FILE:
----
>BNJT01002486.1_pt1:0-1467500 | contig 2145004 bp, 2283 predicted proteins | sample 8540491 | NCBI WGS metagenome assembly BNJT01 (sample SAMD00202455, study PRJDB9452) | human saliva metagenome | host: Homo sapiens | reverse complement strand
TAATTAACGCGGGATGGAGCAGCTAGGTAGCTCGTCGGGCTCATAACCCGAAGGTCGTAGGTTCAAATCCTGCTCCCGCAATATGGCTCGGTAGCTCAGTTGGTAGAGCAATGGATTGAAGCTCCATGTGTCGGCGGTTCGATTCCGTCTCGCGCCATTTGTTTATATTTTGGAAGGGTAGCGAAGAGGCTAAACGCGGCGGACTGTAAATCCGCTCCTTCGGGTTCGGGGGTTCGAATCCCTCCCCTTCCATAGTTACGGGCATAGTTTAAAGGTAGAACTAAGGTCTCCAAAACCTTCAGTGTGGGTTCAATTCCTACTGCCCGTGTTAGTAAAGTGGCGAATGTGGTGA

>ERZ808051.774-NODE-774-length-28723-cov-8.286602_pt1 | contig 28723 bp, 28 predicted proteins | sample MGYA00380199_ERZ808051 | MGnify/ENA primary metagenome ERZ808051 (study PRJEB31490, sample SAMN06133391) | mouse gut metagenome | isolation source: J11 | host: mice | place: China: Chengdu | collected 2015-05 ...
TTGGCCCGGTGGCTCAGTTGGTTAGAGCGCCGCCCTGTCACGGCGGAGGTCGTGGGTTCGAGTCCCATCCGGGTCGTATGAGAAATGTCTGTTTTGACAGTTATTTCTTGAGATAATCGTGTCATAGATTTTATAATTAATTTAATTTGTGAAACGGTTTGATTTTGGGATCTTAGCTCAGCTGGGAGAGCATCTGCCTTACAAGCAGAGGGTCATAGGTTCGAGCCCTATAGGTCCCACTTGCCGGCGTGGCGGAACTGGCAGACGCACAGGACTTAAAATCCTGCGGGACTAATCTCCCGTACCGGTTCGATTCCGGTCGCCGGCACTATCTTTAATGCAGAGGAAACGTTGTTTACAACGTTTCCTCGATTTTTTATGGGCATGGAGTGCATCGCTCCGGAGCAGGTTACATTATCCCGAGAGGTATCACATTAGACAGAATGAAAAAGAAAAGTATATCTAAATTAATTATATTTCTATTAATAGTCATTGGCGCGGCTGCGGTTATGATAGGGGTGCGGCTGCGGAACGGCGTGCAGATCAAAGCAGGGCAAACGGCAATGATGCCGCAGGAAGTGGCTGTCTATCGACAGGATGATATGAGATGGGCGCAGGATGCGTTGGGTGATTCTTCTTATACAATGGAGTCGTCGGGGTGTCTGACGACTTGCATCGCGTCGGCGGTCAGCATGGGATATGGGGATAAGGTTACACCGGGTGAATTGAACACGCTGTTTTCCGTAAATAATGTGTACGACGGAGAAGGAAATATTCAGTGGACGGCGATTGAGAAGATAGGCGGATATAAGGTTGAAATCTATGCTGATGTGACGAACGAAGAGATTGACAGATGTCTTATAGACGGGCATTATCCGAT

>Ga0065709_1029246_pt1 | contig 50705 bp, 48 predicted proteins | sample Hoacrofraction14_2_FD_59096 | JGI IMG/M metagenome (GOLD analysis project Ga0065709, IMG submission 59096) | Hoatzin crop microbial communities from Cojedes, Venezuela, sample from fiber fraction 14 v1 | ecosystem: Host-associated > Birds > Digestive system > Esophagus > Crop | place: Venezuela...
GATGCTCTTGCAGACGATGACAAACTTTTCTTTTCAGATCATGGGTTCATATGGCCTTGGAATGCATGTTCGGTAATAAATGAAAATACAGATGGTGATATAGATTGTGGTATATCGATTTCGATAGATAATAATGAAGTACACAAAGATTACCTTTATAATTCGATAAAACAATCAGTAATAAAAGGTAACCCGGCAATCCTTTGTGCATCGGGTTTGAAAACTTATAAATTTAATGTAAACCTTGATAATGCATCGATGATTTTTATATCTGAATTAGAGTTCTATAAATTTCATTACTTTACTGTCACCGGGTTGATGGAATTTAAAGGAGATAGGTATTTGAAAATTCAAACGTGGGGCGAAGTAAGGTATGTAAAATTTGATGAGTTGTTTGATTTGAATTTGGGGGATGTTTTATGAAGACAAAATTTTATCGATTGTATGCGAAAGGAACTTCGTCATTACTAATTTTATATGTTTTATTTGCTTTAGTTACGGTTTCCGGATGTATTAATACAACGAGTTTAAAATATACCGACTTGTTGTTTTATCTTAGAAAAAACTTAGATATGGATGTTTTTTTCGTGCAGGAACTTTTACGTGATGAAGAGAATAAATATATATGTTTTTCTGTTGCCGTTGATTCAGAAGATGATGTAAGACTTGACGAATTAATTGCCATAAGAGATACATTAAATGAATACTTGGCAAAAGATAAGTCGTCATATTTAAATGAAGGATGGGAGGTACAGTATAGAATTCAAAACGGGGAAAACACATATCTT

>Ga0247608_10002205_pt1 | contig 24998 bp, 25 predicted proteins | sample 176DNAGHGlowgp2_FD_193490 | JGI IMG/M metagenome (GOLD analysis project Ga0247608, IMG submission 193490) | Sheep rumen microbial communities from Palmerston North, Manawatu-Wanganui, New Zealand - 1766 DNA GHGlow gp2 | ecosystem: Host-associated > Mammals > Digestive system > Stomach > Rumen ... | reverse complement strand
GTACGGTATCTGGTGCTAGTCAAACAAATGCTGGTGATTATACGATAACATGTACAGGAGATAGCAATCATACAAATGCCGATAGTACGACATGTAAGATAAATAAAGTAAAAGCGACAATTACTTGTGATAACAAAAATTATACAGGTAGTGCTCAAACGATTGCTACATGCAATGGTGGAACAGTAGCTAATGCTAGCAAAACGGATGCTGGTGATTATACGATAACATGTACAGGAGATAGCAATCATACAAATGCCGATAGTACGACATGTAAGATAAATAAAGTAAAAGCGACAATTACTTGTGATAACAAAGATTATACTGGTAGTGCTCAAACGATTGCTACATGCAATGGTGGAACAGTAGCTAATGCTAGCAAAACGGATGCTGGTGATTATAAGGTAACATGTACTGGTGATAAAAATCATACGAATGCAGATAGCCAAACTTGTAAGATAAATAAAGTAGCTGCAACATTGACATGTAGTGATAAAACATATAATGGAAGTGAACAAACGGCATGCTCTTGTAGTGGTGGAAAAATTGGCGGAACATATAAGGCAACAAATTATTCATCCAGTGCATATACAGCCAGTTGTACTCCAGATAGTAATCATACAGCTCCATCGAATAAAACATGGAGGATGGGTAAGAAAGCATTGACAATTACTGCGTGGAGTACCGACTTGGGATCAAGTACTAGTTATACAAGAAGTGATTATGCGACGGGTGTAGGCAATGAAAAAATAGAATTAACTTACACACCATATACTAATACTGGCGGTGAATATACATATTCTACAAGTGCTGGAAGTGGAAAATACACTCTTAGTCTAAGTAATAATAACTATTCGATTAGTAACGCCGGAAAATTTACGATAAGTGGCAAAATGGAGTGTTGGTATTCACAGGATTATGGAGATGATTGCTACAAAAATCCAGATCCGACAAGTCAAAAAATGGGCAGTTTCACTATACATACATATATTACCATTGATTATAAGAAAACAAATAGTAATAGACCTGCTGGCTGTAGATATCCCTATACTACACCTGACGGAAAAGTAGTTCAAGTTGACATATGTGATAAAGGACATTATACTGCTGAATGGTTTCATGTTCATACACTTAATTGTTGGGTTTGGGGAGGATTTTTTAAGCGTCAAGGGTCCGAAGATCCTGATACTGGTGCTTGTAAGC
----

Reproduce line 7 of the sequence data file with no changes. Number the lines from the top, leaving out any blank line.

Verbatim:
>Ga0247608_10002205_pt1 | contig 24998 bp, 25 predicted proteins | sample 176DNAGHGlowgp2_FD_193490 | JGI IMG/M metagenome (GOLD analysis project Ga0247608, IMG submission 193490) | Sheep rumen microbial communities from Palmerston North, Manawatu-Wanganui, New Zealand - 1766 DNA GHGlow gp2 | ecosystem: Host-associated > Mammals > Digestive system > Stomach > Rumen ... | reverse complement strand